Confluence is IPFW's literary magazine. It is published each spring by the Arts Group and the Department of English & Linguistics of IPFW. Its contents are devoted to photography, artwork, poetry, fiction, creative non-fiction, drama, and essays by IPFW students.
To submit a piece for publication to the next issue of Confluence, visit their website: http://www.ipfw.edu/confluence/.
Clio, an international triennial journal, welcomes submission of scholarly essays on three interrelated topics:
Clio does not so much publish in three disciplines as it seeks essays that are themselves interdisciplinary in their arguments. We publish researched essays at the intersections of our three disciplines of emphasis. Our focus is historiography, in reference to any time period and literatures. We do not publish factual expositions of historical events or uncontextualized “readings” of literary texts. Essays should be accessible to an educated audience of interdisciplinary readers.
We are especially interested in scholarship which reflects contemporary theoretical approaches to our traditional focus.
Playwright and poet Christopher Marlowe (1564-93) has been dead for nearly 420 years, and now, for the first time ever, an exclusive venue for scholarly essays on his work is being published on an annual basis. M.L. Stapleton, the Chapman Distinguished Professor of English at Indiana University–Purdue University Fort Wayne (IPFW) and a world-renowned Shakespearean scholar, is the editor of Marlowe Studies: An Annual.
When asked why an annual scholarly journal devoted to Marlowe was being published, Stapleton said it is an idea whose time has come. "Marlowe is the author of seven known plays, some translations, and two frequently-anthologized poems, Hero and Leander and "Come Live with Me and Be My Love." Though this is a relatively small body of work, it has garnered a great deal of recent interest in early modern studies."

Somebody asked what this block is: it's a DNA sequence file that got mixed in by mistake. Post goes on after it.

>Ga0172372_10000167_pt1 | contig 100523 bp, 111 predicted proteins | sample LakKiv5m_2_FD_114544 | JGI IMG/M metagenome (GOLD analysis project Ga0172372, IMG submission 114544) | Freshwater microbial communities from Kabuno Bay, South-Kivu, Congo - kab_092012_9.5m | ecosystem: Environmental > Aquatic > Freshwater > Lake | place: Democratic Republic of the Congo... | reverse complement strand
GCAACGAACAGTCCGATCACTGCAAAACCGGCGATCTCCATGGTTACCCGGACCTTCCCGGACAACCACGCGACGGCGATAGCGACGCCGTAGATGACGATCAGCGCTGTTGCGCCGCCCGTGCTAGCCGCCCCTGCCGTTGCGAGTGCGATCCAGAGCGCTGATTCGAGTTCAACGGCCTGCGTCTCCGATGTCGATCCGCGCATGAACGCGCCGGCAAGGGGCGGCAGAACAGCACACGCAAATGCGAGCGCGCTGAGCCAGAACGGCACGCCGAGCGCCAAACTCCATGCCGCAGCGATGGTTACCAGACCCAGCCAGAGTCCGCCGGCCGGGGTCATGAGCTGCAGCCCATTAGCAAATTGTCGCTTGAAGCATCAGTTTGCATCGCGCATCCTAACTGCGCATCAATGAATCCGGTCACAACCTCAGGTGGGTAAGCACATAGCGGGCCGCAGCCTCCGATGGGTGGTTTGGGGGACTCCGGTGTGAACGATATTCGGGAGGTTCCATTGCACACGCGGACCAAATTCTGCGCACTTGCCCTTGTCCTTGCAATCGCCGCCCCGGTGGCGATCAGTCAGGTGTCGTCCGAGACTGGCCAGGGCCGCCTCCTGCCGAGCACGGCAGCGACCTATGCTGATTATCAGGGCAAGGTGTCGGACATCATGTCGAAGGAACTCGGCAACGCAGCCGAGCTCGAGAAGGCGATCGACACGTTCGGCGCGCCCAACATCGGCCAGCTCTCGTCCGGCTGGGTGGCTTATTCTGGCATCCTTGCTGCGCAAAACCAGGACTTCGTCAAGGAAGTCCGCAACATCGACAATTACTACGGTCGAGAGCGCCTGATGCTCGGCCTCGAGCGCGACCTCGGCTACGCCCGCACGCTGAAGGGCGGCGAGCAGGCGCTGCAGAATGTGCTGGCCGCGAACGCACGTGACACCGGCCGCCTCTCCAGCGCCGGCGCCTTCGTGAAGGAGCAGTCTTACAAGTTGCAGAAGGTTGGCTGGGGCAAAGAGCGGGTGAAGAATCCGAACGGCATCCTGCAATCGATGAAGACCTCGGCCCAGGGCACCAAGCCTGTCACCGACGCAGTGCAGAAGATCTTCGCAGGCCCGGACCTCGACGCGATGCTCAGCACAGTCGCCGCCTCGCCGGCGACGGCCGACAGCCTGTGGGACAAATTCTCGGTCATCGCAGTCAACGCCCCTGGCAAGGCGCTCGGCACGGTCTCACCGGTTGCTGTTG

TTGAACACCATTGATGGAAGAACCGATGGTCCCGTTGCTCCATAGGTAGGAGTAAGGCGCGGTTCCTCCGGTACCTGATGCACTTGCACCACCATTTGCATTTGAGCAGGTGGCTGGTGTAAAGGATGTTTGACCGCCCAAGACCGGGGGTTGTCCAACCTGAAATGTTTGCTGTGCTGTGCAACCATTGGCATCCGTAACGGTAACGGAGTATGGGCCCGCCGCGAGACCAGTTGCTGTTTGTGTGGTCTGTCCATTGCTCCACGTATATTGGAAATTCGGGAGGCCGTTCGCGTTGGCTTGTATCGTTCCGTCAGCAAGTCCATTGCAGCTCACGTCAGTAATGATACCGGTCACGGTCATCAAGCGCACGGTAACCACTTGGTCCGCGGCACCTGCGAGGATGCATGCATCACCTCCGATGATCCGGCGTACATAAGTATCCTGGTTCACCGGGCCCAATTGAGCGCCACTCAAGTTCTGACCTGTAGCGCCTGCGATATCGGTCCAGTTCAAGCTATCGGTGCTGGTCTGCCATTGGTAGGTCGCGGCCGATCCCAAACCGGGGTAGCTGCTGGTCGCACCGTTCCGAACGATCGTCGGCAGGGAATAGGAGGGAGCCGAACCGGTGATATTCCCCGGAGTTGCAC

Marlowe Studies: An Annual is designed to contain cutting-edge scholarly essays on the man who was born the same year as Shakespeare but died at the age of 29, just as he was reaching his prime. The first issue, for example, features essays on Marlowe's most popular play, Doctor Faustus (the tragedy about the professor who sells his soul to the devil), on subjects such as the Reformation and the political dimensions of later publications of the text in seventeenth-century England; an extensive bibliography of works devoted to Marlowe published between 2000 and 2009; an analysis of Marlowe's use of prose in his plays; two important essays devoted to the burgeoning field of theatre history and Marlowe's plays; and a work of important scholarship that constitutes a significant bibliographical discovery, the date of the publication of a Marlowe play that had been hitherto unknown, since the title page of the text has no date. The scholar is an expert on paper, and how it was manufactured in sixteenth-century England. "This kind of thing is very exciting to scholars, like correctly attributing a painting to Michelangelo, or discovering that a fossil is much older than you thought it was," said Stapleton.
Back issues and details on submissions may be found by clicking on the following link: http://new.ipfw.edu/marlowe/index.html